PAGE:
Thursday, August 4, 2011

Life of Grey Nurse Shark

Life of Sea | Grey Nurse Shark (Carcharias taurus) | Grey nurse shark is also know as Sand tiger shark and Spotted ragged-tooth shark. Grey Nurse Sharks prefer to live in shallow inshore waters. They like to stay in habitats that have sandy-bottomed gutters or rocky caves and are close to inshore rocky reefs or islands. In Australia, grey nurse sharks have been regularly reported from Mooloolaba in southern Queensland, around most of the southern half of the continent (excluding the Great Australian Bight), and northward to Shark Bay in Western Australia. Grey nurse sharks have been recorded as far north as Cairns in the east, the North West Shelf in the west and also in the Arafura Sea. In Australia, they are included as an endangered marine species.

Grey nurse sharks have two large dorsal fins which are of similar size. The tail is distinctive, with the top lobe being larger than the bottom. Their upper body is bronze-coloured, while the underside is paler. They are grey to grey-brown on top, paler underneath and sometimes have reddish or brownish spots on their backs. Juveniles tend to have darker spots on the lower half of their body which fade as they get older. Despite their appearance, Grey nurse sharks are not a threat to divers or swimmers and actually have a very placid nature.The species has a conical snout, long awl-like teeth in both jaws (with single lateral cusplets), similarly sized first and second dorsal fin and an asymmetrical caudal fin. Grey nurse sharks grow to at least 360 cm total length.

They have large, sharp teeth, but they are not very strong and break easily. Grey nurse sharks is a slow but strong swimmer and is generally more active at night. Grey nurse sharks are more active at night, when they feed upon fish, smaller sharks, rays, squid and crustaceans. Male sharks reach sexual maturity at 4 - 6 years of age, and females at 6 - 8 years. Both males and females mature at about 2.2m and reach a total length of about 3.6m. Pups measure an average of 1m in length at birth.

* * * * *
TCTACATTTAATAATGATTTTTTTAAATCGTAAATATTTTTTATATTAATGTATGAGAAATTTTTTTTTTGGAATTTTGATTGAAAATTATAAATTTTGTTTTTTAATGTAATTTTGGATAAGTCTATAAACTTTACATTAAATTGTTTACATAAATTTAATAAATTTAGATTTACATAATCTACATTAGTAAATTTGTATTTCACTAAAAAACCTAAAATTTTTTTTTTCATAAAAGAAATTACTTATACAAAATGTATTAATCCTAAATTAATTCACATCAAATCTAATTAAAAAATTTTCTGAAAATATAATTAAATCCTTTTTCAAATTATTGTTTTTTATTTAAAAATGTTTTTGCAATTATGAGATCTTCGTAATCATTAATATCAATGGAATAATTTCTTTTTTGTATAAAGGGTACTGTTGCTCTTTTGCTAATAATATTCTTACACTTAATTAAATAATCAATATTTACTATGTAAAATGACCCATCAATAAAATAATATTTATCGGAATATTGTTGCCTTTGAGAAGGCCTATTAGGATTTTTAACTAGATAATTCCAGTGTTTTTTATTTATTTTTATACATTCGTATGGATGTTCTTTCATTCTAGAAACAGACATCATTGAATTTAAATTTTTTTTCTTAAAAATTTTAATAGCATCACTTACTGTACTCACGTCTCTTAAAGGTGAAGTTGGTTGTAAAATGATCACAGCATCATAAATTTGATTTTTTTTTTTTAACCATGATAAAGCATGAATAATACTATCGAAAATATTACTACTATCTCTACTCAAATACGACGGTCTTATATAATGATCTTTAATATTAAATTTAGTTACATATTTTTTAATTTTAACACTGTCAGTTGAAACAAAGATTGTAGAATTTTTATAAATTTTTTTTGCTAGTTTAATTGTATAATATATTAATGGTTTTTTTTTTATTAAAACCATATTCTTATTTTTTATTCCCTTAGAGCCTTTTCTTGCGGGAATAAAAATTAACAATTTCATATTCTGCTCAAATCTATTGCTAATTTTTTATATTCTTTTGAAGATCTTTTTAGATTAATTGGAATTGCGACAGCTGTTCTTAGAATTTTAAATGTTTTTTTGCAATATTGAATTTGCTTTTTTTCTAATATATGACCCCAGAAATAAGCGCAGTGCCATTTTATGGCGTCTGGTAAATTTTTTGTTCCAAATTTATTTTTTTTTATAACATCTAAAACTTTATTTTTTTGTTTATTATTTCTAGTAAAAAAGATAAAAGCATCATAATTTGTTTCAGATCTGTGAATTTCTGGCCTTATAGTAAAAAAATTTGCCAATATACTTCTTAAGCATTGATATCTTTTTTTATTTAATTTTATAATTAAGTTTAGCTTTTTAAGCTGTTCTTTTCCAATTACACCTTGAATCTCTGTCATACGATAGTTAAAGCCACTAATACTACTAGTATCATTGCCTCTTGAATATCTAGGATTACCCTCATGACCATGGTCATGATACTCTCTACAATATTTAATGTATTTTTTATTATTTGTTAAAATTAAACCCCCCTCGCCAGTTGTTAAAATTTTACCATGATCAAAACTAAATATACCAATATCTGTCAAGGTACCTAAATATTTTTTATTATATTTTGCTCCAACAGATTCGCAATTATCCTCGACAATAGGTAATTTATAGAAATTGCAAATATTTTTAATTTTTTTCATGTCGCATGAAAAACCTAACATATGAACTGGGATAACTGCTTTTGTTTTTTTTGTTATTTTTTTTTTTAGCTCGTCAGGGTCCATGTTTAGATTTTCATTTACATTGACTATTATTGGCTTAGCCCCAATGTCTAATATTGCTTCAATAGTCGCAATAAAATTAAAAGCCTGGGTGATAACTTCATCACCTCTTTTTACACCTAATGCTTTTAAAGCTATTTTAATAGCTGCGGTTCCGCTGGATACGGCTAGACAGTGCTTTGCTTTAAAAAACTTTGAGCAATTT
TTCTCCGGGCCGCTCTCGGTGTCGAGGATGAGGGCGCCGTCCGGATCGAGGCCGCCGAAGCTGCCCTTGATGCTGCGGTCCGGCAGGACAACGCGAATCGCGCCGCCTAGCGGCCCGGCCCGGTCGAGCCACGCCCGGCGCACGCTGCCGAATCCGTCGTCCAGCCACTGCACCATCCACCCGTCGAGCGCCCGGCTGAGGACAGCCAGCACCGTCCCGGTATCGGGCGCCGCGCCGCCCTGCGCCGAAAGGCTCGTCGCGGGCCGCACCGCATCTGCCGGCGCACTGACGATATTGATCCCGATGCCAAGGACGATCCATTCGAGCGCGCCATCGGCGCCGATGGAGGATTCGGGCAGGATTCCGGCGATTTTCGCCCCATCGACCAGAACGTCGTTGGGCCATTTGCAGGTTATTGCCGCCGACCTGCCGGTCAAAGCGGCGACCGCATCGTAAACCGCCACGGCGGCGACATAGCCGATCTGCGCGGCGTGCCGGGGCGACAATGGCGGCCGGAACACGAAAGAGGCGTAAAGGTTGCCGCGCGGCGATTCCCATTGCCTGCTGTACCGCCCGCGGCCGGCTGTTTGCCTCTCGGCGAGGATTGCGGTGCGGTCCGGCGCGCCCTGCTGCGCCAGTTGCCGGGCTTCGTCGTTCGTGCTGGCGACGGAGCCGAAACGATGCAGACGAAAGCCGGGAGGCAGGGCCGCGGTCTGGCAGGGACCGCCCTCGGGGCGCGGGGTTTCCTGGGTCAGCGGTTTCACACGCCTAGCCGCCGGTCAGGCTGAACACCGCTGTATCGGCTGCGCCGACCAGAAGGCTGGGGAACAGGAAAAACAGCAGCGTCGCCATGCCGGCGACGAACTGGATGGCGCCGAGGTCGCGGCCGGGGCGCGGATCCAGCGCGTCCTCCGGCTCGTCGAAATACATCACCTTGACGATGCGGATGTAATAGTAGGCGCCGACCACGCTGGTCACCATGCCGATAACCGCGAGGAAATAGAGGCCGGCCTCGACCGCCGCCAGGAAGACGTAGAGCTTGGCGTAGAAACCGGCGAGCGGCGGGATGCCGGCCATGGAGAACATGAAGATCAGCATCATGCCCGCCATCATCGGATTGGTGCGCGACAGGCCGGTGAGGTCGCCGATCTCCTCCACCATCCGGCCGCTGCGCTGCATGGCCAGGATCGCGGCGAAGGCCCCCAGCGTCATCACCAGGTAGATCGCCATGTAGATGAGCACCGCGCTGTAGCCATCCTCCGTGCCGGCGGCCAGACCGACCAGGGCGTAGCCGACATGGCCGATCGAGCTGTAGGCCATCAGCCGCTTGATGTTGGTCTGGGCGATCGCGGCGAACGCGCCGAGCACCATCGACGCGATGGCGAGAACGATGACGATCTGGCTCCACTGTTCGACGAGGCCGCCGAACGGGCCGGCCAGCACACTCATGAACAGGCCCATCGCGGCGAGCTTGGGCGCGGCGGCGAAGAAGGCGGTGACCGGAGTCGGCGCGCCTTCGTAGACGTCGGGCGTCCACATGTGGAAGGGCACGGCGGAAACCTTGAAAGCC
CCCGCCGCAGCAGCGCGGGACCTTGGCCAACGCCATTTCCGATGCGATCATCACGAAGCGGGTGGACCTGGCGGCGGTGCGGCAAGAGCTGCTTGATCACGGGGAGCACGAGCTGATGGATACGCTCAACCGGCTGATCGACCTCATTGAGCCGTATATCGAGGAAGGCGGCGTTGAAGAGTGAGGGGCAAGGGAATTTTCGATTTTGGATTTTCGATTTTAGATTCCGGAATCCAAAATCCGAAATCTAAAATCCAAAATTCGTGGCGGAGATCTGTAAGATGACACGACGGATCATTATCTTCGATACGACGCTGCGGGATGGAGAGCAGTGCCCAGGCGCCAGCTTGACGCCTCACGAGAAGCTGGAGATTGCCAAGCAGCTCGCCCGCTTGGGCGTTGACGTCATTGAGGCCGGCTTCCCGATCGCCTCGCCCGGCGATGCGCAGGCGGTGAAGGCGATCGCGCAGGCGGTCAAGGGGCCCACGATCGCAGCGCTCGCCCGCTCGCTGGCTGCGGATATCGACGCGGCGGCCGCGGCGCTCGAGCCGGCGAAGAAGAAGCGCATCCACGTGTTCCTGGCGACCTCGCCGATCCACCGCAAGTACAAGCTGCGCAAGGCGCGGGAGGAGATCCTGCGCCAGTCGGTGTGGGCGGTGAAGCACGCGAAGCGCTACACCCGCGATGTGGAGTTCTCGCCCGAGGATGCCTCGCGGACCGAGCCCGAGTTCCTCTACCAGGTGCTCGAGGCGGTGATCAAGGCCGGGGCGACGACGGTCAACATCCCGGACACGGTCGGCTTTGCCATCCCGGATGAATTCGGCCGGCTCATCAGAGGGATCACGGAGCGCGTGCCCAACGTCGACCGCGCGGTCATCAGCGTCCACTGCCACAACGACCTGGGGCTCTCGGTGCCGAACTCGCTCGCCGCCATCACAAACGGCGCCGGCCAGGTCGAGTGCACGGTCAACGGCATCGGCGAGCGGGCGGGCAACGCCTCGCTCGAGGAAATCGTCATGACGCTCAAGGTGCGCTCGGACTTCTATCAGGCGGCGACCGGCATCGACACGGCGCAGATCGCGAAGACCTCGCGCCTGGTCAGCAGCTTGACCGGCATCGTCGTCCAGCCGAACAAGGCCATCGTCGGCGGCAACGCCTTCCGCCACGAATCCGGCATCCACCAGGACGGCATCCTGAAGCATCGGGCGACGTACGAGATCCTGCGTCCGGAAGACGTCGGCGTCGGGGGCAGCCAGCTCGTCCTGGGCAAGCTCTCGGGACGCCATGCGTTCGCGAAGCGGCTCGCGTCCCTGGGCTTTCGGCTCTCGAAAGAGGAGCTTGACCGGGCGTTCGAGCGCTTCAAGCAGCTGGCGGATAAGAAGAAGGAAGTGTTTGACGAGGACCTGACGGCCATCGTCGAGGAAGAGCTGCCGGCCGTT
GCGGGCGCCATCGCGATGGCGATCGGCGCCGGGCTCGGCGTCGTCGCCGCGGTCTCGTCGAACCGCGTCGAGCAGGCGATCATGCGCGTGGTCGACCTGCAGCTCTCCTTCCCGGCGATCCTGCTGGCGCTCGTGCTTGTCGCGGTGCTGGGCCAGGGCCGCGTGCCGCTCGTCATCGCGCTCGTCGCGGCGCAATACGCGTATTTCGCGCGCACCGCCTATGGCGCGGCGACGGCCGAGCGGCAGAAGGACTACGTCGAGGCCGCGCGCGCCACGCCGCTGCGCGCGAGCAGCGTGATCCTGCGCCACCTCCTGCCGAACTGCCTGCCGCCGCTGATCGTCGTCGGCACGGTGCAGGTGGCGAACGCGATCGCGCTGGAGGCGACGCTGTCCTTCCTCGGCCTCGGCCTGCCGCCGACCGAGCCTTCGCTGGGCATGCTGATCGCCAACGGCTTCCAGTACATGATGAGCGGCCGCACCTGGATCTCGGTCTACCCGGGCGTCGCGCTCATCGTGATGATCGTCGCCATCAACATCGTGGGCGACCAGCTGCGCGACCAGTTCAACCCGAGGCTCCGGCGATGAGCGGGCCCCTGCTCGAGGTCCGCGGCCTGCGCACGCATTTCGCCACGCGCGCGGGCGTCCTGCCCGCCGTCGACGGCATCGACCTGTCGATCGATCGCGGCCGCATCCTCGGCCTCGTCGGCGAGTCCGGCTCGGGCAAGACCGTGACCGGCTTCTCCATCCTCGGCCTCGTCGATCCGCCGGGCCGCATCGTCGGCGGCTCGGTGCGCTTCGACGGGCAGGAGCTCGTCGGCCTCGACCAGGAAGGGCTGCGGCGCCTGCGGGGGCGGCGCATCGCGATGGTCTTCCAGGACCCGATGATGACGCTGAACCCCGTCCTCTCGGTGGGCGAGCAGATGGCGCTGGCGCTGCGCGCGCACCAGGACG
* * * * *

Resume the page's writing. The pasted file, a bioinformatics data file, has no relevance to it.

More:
The breeding of Grey nurse sharks is quite unusual. Mating occurs mainly in autumn and is followed by a 9 - 12 month gestation period, and the young are born in winter. Towards the end of the gestation period, the more fully developed embryos eat the less developed embryos and unfertilized eggs within the female shark’s uterus. As a result, only two pups are produced per litter – one in each uterus. Grey nurse sharks tend to breed only once every two years. This is the lowest reproductive rate of any shark and makes it more susceptible to external pressures that increase mortality.    

Many sharks lead extremely active lives, so they need an efficient supply  of oxygen to their muscles and organs. Sharks breathe out  oxygen from the water by taking it in through their mouth, allowing it to flow over their gills and then expelling it through their slits. Sluggish, bottom-living species such as Catsharks and Wobbegongs use special muscles to pump water over their gills even while at rest. But fast, highly active species such as Mackerel sharks use their forward motion to force water through their gills; a  process known as ram-jet ventilation. These sharks must keep swimming in order to breathe. Between these extremes are species like the Grey nurse sharks which pump water over its gills at rest, but switches to ram-jet ventilation when swimming to save energy.  

Grey nurse sharks have suffered a decline over recent years which has led to them being listed as “Critically Endangered” under the Commonwealth Government’s Environment Protection and Biodiversity Conservation Act (1999). Based on a New South Wales Fisheries survey in 2000, it is thought that the number of Grey Nurse Sharks in New South Wales could be as low as 292.

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